Do Political Parties Matter?

That’s the question asked by the Wharton economists Fernando Ferreira and Joseph Gyourko. But they are not talking about national political parties. In that realm, party affiliation has indeed been shown to have a strong effect on legislation and policy. No, Ferreira and Gyourko are interested in whether party affiliation matters on the local level — and their answer, essentially, is no. Using data from more than 4,500 U.S. mayoral elections between 1950 and 2005 in more than 400 cities with populations of at least 25,000, here is what they learned:

[W]e find that party labels do not affect the size of government, the allocation of spending or crime rates, even though there is a large political advantage to incumbency in terms of the probability of winning the next election … In particular, there is a relatively high degree of household homogeneity at the local level that appears to provide the proper incentives for local politicians to be able to credibly commit to moderation and discourages strategic extremism.

While few people would accuse Rudy Giuliani of having “commit[ted] to moderation” or avoiding “strategic extremism” when he was mayor of New York City, the fact remains that he was the rare Republican elected by an extraordinarily Democratic town, and he was generally well regarded until close to the end of his second term. By then, it was mainly his temperament and personal affairs that had turned off many swing voters.

It is true that the mayor of New York City has a larger budget and set of responsibilities than the governors of some states; still, he is the lone mayor running in this year’s presidential election, and is leading the way at that. It will be interesting to see if and how Giuliani, running against a pack of men and a woman who have long been faithful to their national party, assumes the true stripes of his Republican affiliation.


JS

Ahhh, politics again!

Shannon Jenkins

In a quick scan of this article, it seems that the authors do not control for two important facts that most political scientists would argue would affect the outcomes presented here. First, many local governments elect mayors on non-partisan ballots, with no partisan primary. So while the mayors surveyed may profess a partisan identification, this electoral arrangement may affect the type of Democrats and Republicans who stand for and are elected to office. Second, mayors cannot act alone; most must deal with a city council. In fact, there is considerable variation in the amount of powers afforded to these mayors, with some being mere figureheads and the council being the real power brokers. Importantly, there is regional variation in the amount of powers afforded to mayors and we know that partisanship varies by region. This too may affect their results. So, while the results are interesting, they are by no means definitive.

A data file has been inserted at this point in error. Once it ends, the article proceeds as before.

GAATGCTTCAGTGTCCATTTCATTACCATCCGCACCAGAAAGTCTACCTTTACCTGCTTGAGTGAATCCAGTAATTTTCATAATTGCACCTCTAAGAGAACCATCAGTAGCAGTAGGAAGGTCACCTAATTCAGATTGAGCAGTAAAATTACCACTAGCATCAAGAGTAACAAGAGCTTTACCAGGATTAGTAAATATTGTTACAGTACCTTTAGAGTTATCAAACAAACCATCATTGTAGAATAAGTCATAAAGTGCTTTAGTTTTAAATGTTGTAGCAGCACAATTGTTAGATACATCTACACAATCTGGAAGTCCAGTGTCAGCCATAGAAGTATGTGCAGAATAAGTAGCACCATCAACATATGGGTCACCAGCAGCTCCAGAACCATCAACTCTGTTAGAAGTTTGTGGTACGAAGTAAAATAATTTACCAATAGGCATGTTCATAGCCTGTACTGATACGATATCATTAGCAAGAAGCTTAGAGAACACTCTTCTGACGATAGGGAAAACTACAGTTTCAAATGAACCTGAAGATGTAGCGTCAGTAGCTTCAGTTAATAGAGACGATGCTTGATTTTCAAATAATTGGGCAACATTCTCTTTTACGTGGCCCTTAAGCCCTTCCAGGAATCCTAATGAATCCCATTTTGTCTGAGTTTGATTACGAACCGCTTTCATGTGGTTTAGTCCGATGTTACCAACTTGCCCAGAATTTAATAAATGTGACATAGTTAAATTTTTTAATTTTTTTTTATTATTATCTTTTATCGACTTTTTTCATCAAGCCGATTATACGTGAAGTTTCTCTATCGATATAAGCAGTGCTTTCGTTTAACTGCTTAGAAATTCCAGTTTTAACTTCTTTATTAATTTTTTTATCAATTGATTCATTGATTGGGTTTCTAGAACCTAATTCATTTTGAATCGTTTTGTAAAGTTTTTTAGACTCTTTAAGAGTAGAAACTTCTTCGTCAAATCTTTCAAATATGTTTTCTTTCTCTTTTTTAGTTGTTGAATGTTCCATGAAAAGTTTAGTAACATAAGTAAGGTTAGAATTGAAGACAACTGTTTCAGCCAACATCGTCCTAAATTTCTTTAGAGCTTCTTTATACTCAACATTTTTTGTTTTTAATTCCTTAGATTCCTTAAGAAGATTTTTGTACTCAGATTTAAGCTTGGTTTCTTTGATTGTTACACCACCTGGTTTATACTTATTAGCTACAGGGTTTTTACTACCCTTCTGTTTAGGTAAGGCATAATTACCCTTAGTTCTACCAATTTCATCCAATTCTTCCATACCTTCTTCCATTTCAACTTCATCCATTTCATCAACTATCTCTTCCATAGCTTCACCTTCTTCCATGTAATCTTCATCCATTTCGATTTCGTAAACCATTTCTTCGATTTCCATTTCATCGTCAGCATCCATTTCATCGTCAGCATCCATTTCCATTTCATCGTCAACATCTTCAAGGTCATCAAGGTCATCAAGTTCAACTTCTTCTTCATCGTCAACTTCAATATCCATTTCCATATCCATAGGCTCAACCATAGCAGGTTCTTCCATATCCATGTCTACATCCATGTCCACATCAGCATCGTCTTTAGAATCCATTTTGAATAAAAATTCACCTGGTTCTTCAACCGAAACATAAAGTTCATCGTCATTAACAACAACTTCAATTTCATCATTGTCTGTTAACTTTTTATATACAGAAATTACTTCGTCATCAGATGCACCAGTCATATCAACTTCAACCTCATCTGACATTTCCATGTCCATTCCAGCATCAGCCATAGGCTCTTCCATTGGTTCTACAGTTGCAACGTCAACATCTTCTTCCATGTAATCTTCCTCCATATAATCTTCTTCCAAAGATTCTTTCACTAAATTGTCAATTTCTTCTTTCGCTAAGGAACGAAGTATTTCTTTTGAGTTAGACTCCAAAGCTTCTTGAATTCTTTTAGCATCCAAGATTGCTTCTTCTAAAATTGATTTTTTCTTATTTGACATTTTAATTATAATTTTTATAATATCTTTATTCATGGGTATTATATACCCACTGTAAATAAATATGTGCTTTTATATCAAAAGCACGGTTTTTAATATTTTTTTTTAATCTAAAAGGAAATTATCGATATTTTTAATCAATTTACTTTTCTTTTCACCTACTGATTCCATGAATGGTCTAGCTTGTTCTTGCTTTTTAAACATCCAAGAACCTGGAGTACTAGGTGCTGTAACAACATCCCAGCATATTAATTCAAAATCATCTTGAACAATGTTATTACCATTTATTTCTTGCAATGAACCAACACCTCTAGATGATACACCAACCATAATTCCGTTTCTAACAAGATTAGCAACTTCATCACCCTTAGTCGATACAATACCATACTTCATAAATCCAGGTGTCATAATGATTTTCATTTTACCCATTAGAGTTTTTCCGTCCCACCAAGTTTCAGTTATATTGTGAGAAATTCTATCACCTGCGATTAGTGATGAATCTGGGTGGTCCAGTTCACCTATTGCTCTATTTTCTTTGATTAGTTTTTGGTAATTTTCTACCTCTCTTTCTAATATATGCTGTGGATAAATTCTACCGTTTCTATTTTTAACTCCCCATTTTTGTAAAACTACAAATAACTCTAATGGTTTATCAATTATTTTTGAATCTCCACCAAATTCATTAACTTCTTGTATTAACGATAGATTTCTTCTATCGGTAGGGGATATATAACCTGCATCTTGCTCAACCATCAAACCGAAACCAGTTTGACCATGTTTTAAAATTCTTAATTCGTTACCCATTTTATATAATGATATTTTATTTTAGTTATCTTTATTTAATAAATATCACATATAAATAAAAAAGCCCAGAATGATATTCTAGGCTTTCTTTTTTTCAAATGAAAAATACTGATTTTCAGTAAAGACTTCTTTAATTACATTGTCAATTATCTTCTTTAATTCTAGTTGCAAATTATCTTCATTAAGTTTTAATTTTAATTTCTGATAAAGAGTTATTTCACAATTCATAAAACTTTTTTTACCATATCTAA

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Peter

I'd be interested to see if the same principle holds in countries which have more than a 2 party system.

The UK has three strong parties in local government, and many rural districts are controlled by independents instead. - grounds for fruitful research?

Robert Stein

You observe that "few people would accuse Rudy Giuliani of having “commit[ted] to moderation” or avoiding “strategic extremism” when he was mayor of New York City. True enough, but even fewer would accuse him on that in the light of the turn toward zealotry that his presidential campaign has taken in recent weeks.

On September 11, 2001, the lackadaisical lame-duck mayor with no political prospects and two failed marriages was transformed into a money-making preacher and is now the fervent leader of a crusade against Islamofascism.

Party affiliation understandably has led to his changes of position on social issues, but has extremism always been latent in the man?

http://ajliebling.blogspot.com/2007/10/rudys-crusade.html

Rafe Furst

My view is that parties themselves are an emergent phenomenon of certain voting systems in a representative context. Mayors are unlike representatives (as in a legislature) in that being single individuals they do not have to vote in order to make a decision, where as legislatures do.

This does not explain why parties matter so greatly in presidential elections. Certainly affiliating oneself with a party is a very efficient way to get your message across about what you will likely do once elected. I would guess that the importance of party politics can be directly linked with the rise of broadcast media (esp TV), which requires short, pithy messages as opposed to protracted discourse. I would also posit that party politics would matter much less (perhaps not at all) in presidential elections if they did not exist at the legislative level.